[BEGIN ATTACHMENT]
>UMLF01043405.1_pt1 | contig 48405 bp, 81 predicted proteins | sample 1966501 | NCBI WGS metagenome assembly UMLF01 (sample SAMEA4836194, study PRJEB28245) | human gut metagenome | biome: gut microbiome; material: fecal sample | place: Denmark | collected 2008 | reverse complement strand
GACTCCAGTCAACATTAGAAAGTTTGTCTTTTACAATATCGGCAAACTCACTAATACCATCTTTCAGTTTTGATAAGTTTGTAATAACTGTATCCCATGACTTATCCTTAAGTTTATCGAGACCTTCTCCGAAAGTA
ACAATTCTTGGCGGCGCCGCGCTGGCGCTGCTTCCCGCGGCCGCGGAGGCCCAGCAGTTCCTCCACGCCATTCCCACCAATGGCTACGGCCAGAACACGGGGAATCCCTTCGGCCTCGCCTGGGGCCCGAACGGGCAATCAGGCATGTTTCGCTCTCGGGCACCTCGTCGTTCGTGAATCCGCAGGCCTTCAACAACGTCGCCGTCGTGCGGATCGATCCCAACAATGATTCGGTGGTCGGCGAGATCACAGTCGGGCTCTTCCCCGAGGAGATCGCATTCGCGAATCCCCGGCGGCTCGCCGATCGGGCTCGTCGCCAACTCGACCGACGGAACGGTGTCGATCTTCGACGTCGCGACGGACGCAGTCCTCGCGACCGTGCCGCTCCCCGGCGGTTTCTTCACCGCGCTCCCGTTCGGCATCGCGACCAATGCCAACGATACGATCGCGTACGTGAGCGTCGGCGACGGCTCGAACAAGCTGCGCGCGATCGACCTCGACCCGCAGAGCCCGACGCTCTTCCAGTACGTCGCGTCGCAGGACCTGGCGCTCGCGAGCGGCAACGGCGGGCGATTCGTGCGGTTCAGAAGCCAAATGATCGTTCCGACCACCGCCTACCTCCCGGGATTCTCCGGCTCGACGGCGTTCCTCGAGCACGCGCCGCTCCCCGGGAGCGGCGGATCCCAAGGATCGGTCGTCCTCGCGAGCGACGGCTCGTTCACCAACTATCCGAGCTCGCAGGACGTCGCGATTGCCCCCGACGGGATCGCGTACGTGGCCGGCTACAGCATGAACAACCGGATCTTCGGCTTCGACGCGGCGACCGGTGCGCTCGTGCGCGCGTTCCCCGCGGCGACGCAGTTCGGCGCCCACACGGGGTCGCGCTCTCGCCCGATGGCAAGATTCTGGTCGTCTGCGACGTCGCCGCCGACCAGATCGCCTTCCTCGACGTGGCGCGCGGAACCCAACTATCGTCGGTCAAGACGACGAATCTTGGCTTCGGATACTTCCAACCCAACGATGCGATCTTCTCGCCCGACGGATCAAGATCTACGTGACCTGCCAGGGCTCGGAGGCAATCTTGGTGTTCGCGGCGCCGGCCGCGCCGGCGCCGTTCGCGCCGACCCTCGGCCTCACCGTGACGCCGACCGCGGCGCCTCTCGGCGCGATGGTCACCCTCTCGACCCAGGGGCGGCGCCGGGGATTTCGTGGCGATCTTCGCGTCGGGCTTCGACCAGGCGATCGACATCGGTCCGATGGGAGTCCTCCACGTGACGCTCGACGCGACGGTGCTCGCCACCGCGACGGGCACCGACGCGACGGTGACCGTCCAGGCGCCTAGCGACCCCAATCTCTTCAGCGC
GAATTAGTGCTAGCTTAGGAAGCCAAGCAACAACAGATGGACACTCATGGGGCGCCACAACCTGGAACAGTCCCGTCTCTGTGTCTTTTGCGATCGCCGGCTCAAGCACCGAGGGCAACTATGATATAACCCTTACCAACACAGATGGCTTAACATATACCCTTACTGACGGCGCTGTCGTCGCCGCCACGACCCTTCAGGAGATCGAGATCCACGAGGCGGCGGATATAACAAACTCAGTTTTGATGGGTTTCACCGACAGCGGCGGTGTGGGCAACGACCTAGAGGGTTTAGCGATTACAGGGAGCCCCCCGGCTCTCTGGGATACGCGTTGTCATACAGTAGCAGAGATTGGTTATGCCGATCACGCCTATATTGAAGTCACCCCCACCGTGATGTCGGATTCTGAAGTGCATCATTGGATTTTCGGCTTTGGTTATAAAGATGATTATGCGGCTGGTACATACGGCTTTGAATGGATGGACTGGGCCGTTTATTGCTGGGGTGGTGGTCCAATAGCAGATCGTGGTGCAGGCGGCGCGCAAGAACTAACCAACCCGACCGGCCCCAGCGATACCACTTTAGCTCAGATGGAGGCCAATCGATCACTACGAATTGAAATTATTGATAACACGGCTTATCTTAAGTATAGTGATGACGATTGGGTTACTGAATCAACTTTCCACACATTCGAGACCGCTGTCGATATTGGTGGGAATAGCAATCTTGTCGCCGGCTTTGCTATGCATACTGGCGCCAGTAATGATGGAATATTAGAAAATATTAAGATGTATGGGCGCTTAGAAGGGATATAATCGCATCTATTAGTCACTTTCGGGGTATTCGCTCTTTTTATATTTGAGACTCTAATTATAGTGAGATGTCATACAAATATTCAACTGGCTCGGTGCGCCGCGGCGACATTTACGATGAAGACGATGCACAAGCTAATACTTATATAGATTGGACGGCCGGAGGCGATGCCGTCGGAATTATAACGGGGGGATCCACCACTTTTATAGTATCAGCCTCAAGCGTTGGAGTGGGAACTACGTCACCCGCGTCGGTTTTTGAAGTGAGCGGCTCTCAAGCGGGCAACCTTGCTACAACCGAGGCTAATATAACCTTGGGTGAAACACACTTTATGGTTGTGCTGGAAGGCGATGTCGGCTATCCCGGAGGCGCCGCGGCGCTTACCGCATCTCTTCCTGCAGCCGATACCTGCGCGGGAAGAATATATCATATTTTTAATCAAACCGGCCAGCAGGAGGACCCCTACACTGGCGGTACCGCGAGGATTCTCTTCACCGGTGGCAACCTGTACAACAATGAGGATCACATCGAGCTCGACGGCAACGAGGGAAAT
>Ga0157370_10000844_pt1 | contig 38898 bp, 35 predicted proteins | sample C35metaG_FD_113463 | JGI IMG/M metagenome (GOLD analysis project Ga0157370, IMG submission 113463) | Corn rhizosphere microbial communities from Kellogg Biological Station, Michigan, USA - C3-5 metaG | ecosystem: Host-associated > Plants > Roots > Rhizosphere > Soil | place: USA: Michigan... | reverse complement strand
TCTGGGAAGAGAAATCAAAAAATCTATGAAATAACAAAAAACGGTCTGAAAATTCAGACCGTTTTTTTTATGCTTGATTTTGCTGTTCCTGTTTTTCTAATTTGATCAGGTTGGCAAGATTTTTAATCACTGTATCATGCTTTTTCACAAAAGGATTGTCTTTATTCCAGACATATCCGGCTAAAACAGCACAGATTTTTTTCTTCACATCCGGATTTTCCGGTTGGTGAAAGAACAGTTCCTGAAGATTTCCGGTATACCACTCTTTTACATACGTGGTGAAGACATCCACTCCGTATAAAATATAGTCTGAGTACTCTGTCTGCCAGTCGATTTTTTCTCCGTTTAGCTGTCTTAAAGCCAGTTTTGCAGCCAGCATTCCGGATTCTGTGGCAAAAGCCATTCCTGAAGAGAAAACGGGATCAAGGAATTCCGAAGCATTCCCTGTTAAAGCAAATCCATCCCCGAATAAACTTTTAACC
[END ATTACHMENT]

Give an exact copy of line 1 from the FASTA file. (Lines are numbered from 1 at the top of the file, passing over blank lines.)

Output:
>UMLF01043405.1_pt1 | contig 48405 bp, 81 predicted proteins | sample 1966501 | NCBI WGS metagenome assembly UMLF01 (sample SAMEA4836194, study PRJEB28245) | human gut metagenome | biome: gut microbiome; material: fecal sample | place: Denmark | collected 2008 | reverse complement strand